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Miracles – Seen and Unseen
Monday of the Fourth Week of Advent
In the days of Herod, King of Judea, there was a priest named Zechariah of the priestly division of Abijah; his wife was from the daughters of Aaron, and her name was Elizabeth. Both were righteous in the eyes of God, observing all the commandments and ordinances of the Lord blamelessly. But they had no child, because Elizabeth was barren and both were advanced in years. Once when he was serving as priest in his division’s turn before God, according to the practice of the priestly service, he was chosen by lot to enter the sanctuary of the Lord to burn incense. Then, when the whole assembly of the people was praying outside at the hour of the incense offering, the angel of the Lord appeared to him, standing at the right of the altar of incense. Zechariah was troubled by what he saw, and fear came upon him. But the angel said to him, “Do not be afraid, Zechariah, because your prayer has been heard. Your wife Elizabeth will bear you a son, and you shall name him John. And you will have joy and gladness, and many will rejoice at his birth, for he will be great in the sight of the Lord. He will drink neither wine nor strong drink. He will be filled with the Holy Spirit even from his mother’s womb, and he will turn many of the children of Israel to the Lord their God. He will go before him in the spirit and power of Elijah to turn the hearts of fathers toward children and the disobedient to the understanding of the righteous, to prepare a people fit for the Lord.” Then Zechariah said to the angel, “How shall I know this? For I am an old man, and my wife is advanced in years.” And the angel said to him in reply, “I am Gabriel, who stand before God. I was sent to speak to you and to announce to you this good news. But now you will be speechless and unable to talk until the day these things take place, because you did not believe my words, which will be fulfilled at their proper time.” Meanwhile the people were waiting for Zechariah and were amazed that he stayed so long in the sanctuary. But when he came out, he was unable to speak to them, and they realized that he had seen a vision in the sanctuary. He was gesturing to them but remained mute. Then, when his days of ministry were completed, he went home. After this time his wife Elizabeth conceived, and she went into seclusion for five months, saying, “So has the Lord done for me at a time when he has seen fit to take away my disgrace before others.”
Opening Prayer: Lord Jesus, I ask for the grace to grow in faith, hope, and love. Let this prayer open my heart and mind to be receptive to what you want to tell me today. Ask me what you want, and give me the grace to do it.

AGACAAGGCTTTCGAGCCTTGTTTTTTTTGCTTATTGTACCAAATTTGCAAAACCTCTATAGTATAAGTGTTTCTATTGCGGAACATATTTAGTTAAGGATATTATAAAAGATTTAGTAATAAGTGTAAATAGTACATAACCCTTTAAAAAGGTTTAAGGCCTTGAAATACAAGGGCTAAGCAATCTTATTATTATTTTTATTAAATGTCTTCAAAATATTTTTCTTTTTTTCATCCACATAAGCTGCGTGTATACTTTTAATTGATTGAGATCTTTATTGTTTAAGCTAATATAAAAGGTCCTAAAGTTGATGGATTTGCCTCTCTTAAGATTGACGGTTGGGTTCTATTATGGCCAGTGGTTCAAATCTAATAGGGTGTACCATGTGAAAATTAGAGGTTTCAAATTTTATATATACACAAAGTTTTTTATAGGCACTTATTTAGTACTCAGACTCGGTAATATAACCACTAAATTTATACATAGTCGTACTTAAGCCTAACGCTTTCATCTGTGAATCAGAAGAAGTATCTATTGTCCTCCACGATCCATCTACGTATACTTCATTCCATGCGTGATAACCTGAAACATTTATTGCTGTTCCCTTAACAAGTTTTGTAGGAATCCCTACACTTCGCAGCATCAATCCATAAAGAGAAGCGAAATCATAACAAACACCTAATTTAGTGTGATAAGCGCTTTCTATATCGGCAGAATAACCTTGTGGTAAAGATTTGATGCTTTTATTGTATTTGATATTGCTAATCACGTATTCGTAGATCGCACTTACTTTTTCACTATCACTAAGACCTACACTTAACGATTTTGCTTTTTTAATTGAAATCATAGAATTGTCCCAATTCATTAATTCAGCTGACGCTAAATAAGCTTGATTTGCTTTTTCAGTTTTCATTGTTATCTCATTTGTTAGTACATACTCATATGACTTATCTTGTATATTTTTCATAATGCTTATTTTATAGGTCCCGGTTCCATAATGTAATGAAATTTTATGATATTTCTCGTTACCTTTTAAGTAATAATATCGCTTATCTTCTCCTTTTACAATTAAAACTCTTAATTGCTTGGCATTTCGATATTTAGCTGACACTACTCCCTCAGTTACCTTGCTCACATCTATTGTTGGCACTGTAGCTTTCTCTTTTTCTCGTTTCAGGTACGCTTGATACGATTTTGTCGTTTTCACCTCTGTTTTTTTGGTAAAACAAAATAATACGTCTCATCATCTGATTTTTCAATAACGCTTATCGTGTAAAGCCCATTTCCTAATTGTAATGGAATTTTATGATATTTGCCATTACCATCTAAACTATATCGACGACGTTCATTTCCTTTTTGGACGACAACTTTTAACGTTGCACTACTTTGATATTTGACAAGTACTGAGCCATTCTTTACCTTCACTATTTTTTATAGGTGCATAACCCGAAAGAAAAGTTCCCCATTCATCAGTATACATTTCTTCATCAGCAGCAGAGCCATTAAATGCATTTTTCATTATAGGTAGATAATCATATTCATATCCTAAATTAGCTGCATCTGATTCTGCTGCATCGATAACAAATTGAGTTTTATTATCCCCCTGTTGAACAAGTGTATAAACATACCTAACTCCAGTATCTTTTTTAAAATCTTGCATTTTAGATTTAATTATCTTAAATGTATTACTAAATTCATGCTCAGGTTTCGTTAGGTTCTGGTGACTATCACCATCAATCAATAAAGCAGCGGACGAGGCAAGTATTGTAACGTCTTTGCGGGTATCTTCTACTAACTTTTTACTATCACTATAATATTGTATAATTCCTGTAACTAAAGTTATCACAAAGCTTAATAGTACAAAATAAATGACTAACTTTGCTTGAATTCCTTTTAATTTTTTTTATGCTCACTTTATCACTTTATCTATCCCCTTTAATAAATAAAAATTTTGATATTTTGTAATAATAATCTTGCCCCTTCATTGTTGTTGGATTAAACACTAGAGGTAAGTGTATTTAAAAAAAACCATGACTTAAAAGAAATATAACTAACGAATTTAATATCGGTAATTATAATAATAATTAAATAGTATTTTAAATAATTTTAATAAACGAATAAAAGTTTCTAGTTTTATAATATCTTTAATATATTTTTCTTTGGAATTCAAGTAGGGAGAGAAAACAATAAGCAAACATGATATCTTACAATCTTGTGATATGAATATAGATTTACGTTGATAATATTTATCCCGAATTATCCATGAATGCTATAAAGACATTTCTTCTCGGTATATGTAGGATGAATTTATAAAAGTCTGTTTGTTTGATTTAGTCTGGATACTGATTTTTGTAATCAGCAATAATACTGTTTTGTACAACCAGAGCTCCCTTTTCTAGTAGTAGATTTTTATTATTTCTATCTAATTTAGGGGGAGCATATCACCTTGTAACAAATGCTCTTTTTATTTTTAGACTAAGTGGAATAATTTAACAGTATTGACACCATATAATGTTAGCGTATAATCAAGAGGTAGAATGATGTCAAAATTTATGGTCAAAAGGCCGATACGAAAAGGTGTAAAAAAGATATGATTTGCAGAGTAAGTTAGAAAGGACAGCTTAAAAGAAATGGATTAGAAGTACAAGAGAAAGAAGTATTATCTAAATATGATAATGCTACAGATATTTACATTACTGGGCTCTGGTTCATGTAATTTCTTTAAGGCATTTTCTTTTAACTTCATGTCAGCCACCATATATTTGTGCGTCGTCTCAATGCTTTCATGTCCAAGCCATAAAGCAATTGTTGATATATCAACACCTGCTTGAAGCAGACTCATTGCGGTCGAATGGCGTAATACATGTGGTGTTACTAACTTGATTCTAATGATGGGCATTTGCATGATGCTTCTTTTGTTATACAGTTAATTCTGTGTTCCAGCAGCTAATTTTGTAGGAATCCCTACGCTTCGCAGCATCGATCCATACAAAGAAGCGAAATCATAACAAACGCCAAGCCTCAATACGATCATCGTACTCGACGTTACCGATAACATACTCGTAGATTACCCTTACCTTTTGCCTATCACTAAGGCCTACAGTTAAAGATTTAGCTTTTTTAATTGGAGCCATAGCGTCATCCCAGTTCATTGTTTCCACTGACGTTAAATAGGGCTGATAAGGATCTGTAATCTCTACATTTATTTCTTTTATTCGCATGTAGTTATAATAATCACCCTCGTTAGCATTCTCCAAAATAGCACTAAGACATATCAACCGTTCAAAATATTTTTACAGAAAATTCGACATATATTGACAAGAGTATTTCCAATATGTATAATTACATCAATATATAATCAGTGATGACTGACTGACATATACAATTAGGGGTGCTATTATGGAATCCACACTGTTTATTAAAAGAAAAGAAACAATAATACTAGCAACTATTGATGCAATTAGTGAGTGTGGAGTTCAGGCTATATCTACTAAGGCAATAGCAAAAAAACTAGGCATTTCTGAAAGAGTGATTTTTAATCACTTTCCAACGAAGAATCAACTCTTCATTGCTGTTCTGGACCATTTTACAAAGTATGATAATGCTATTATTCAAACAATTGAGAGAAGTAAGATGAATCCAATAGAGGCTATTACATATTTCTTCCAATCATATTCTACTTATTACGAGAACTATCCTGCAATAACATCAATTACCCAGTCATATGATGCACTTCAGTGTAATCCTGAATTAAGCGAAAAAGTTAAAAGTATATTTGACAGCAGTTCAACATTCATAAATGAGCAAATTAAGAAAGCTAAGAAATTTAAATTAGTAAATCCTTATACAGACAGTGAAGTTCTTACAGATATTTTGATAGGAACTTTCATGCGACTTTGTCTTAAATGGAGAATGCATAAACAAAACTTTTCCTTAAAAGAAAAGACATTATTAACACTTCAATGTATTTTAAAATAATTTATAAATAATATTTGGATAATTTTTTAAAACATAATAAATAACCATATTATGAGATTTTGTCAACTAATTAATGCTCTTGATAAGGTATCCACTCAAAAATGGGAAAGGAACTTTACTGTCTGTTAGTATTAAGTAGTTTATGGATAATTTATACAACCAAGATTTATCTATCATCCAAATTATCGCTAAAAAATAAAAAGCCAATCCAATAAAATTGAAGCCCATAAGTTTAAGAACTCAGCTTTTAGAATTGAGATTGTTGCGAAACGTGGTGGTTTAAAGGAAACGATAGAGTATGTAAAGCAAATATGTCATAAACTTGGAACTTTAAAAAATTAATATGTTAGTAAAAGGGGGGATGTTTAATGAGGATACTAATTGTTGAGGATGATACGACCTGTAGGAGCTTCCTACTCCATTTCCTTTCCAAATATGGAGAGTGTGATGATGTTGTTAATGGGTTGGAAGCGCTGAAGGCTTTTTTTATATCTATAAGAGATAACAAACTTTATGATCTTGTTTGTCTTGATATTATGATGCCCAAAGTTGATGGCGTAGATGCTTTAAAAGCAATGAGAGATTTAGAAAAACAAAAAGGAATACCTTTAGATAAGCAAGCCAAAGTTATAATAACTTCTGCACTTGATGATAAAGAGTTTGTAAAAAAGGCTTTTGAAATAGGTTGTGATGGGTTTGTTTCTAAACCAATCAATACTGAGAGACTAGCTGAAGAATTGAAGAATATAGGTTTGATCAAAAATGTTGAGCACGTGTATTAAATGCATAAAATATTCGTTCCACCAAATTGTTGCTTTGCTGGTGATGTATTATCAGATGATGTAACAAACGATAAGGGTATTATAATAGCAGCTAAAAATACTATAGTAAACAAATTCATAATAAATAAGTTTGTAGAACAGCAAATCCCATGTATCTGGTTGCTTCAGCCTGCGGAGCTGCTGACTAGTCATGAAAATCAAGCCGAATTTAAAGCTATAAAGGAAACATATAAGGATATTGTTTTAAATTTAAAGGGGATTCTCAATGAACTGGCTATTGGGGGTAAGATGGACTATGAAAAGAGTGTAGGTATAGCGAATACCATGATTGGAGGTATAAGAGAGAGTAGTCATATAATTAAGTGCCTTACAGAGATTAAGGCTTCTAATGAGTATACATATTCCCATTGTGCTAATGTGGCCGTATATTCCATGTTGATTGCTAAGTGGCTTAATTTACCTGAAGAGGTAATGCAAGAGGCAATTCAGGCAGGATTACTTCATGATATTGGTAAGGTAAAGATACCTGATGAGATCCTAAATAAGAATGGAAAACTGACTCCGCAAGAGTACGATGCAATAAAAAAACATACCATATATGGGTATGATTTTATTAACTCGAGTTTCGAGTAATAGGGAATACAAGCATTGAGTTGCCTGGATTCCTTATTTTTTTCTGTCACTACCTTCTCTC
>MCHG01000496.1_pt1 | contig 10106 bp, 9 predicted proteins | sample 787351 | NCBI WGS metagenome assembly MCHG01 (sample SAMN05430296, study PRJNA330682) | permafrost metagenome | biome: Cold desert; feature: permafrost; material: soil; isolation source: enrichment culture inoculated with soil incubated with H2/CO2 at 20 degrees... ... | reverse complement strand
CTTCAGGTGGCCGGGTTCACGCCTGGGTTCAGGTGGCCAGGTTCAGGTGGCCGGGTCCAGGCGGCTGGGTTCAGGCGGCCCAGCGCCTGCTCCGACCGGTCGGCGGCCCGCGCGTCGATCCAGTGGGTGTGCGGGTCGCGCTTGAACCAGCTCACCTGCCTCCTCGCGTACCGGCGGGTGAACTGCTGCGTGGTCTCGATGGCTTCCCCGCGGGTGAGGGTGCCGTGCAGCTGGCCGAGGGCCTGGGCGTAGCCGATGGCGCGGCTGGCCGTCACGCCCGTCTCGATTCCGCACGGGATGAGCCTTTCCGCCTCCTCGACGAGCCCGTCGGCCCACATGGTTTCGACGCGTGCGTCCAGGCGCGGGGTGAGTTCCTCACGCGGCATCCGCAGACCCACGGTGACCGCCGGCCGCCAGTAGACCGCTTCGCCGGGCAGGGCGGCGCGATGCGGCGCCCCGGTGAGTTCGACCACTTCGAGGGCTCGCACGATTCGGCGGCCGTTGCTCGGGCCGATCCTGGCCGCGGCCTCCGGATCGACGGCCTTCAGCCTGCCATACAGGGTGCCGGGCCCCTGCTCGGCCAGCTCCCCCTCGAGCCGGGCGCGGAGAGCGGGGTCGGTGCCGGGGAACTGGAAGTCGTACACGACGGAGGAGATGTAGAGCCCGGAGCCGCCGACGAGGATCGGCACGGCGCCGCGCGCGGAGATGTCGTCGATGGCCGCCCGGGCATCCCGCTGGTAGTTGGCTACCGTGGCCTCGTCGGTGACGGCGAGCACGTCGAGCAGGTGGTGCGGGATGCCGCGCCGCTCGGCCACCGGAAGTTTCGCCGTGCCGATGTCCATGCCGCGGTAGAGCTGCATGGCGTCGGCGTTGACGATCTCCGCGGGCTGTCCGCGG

- An Enduring Suffering: Zechariah and Elizabeth were Godly people who served the Lord faithfully. However, they bore the profound sorrow of not having children. Saint Augustine wrote that many people live quiet lives of despair. In our fallen world, it is reasonable to conclude that everyone is carrying some burden. Many feel overwhelmed and seek an escape such as substance abuse or worse. Others feel numb, as if their daily routine is simply going through the motions. “I keep going, but to what end?” they say. There is a reason why from the Cross our Savior, united to all human suffering, cried out, “My God, my God, why have you forsaken me?” (Matthew 27:46). Just like Zechariah and Elizabeth, believers are not spared this struggle.
- Doubting the Miracle: While Zechariah was fulfilling his priestly duty in the temple, the angel Gabriel appeared to him, saying “your wife will bear you a son.” Zechariah’s response was incredulity. How could his wife conceive at such an old age? At times, our lack of belief denies God the space to do something wonderful in us. We are tempted to project onto God our discouragement and limitations: “It won’t work. We have already tried.” Now that God offered Zechariah a miracle, he almost lets it slip away. Jesus teaches, “If you have faith as a grain of a mustard seed, you will say to this mountain, ‘Move from here to there,’ and it will move, and nothing will be impossible for you” (Matthew 17:20).
- When the Miracle Does Not Come: What do we do when, after a faith-filled prayer, or numerous ones, God does not grant the desired miracle? We may wonder, “Is it simply my lack of faith?” While our faith can always grow, there is often something greater at work. First, faith does not eradicate the cross from our lives; it enables us to carry it. Second, when a miracle we requested does not come to pass, we need to ask the Lord to reveal, in his time, the greater miracle he is working in our lives. Our faith reminds us that God’s ways are always greater than our ways, and even our greatest cross is meant to lead to a resurrection. When we abandon ourselves to his providence and try to live fully each moment in which we find ourselves, our faith grows. We become convinced that God has us there for a reason, and that reason is motivated by his love.
Conversing with Christ: Lord Jesus, help me to grow in faith. Allow me to understand that your love and your grace is ever-present in my life. I have only to entrust myself to it. You have created me to reveal your goodness and your glory to the world. As such, there are many miracles of grace that you want to work through me. In my moments of struggle, remind me that your providence is always gently guiding me.
Resolution: Lord, today by your grace I will say a prayer entrusting a particular difficulty to your care.
For Further Reflection: “What Is the Answer to Suffering?” by Matt Nelson, Catholic Answers, 2/14/18, https://www.catholic.com/magazine/online-edition/what-is-the-answer-to-suffering.
Fr. John Bullock, LC, works with Regnum Christi in Cincinnati, Ohio.